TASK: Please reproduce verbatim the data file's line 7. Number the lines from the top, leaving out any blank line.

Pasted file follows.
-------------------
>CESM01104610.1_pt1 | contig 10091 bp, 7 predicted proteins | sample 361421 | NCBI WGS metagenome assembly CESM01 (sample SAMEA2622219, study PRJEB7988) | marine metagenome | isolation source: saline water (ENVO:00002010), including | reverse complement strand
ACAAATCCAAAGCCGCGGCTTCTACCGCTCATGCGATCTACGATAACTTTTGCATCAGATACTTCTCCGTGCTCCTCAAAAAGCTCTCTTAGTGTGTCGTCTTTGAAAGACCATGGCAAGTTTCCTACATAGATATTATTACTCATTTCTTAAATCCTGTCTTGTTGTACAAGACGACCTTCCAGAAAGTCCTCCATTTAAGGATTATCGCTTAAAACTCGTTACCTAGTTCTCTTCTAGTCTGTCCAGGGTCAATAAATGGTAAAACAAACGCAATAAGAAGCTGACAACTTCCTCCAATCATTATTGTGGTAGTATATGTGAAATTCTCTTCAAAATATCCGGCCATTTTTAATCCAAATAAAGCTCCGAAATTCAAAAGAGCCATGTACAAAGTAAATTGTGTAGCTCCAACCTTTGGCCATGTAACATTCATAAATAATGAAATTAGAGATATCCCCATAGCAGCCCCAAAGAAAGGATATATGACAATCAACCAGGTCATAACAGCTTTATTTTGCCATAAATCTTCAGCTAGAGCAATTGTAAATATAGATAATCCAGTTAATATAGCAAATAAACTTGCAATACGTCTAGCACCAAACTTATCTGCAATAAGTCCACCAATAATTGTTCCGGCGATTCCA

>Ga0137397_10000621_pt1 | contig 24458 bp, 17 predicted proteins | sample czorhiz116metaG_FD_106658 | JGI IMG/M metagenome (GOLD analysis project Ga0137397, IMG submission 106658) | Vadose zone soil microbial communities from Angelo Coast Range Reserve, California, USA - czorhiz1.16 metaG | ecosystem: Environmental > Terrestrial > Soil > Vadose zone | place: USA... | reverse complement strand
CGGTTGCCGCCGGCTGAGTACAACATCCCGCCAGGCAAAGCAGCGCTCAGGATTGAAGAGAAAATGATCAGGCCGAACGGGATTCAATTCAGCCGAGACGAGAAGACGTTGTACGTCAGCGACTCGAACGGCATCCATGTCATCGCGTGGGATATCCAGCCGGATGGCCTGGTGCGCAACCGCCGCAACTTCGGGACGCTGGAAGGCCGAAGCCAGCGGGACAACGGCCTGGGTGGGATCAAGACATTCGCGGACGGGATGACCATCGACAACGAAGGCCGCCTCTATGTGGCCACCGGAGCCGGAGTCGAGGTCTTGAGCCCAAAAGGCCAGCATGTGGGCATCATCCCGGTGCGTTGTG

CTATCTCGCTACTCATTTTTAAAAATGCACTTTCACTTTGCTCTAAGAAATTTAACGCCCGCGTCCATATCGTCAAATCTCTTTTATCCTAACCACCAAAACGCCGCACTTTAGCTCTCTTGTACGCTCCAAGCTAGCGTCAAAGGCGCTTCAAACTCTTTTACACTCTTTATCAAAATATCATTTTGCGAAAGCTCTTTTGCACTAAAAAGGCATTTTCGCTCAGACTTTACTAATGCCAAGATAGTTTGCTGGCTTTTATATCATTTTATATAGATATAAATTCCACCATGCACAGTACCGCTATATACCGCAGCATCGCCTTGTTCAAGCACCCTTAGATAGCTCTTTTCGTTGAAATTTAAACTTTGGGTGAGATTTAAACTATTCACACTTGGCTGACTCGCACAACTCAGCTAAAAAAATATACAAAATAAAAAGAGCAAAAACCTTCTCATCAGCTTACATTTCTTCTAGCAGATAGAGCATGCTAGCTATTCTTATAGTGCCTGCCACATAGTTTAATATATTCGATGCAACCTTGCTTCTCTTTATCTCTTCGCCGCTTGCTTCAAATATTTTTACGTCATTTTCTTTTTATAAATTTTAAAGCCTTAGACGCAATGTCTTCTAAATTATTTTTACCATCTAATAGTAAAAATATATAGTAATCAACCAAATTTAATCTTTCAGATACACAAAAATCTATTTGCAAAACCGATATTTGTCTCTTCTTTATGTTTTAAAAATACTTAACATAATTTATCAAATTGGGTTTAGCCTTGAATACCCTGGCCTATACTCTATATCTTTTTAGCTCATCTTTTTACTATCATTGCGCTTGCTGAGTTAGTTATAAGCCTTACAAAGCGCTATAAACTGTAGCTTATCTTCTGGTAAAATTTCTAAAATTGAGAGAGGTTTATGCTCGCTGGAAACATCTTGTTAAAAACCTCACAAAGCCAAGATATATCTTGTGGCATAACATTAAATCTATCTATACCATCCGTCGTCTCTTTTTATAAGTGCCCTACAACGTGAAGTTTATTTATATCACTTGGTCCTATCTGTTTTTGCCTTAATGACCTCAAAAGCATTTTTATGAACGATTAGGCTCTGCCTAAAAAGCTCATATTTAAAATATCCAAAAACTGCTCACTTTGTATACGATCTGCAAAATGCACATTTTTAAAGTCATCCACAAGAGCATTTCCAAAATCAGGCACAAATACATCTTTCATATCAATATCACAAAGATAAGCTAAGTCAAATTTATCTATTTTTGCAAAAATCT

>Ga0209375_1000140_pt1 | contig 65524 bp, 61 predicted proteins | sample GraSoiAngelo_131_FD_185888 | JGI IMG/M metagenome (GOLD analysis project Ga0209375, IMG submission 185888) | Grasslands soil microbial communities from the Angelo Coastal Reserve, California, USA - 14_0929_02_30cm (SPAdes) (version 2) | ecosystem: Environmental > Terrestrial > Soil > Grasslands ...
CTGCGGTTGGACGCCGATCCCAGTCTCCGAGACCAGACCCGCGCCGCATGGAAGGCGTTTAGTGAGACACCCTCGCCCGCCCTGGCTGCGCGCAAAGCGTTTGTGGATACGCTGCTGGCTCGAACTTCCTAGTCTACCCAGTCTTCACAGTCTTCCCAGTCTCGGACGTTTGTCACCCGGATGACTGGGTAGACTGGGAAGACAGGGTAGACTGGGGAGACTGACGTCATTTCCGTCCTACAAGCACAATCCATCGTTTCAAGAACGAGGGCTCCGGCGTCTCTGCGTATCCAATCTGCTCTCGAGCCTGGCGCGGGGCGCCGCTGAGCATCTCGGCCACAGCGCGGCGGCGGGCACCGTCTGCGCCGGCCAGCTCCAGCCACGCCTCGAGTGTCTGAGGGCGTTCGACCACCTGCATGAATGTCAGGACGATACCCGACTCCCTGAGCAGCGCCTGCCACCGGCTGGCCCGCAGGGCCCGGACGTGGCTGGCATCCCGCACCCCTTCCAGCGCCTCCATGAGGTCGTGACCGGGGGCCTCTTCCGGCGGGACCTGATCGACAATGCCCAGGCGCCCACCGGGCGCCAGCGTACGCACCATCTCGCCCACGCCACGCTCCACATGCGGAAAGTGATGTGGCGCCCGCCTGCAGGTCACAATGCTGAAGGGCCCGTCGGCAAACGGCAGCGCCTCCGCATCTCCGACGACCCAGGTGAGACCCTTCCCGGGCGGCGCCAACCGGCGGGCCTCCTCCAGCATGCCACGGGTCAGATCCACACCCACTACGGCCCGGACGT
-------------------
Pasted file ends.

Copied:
CTGCGGTTGGACGCCGATCCCAGTCTCCGAGACCAGACCCGCGCCGCATGGAAGGCGTTTAGTGAGACACCCTCGCCCGCCCTGGCTGCGCGCAAAGCGTTTGTGGATACGCTGCTGGCTCGAACTTCCTAGTCTACCCAGTCTTCACAGTCTTCCCAGTCTCGGACGTTTGTCACCCGGATGACTGGGTAGACTGGGAAGACAGGGTAGACTGGGGAGACTGACGTCATTTCCGTCCTACAAGCACAATCCATCGTTTCAAGAACGAGGGCTCCGGCGTCTCTGCGTATCCAATCTGCTCTCGAGCCTGGCGCGGGGCGCCGCTGAGCATCTCGGCCACAGCGCGGCGGCGGGCACCGTCTGCGCCGGCCAGCTCCAGCCACGCCTCGAGTGTCTGAGGGCGTTCGACCACCTGCATGAATGTCAGGACGATACCCGACTCCCTGAGCAGCGCCTGCCACCGGCTGGCCCGCAGGGCCCGGACGTGGCTGGCATCCCGCACCCCTTCCAGCGCCTCCATGAGGTCGTGACCGGGGGCCTCTTCCGGCGGGACCTGATCGACAATGCCCAGGCGCCCACCGGGCGCCAGCGTACGCACCATCTCGCCCACGCCACGCTCCACATGCGGAAAGTGATGTGGCGCCCGCCTGCAGGTCACAATGCTGAAGGGCCCGTCGGCAAACGGCAGCGCCTCCGCATCTCCGACGACCCAGGTGAGACCCTTCCCGGGCGGCGCCAACCGGCGGGCCTCCTCCAGCATGCCACGGGTCAGATCCACACCCACTACGGCCCGGACGT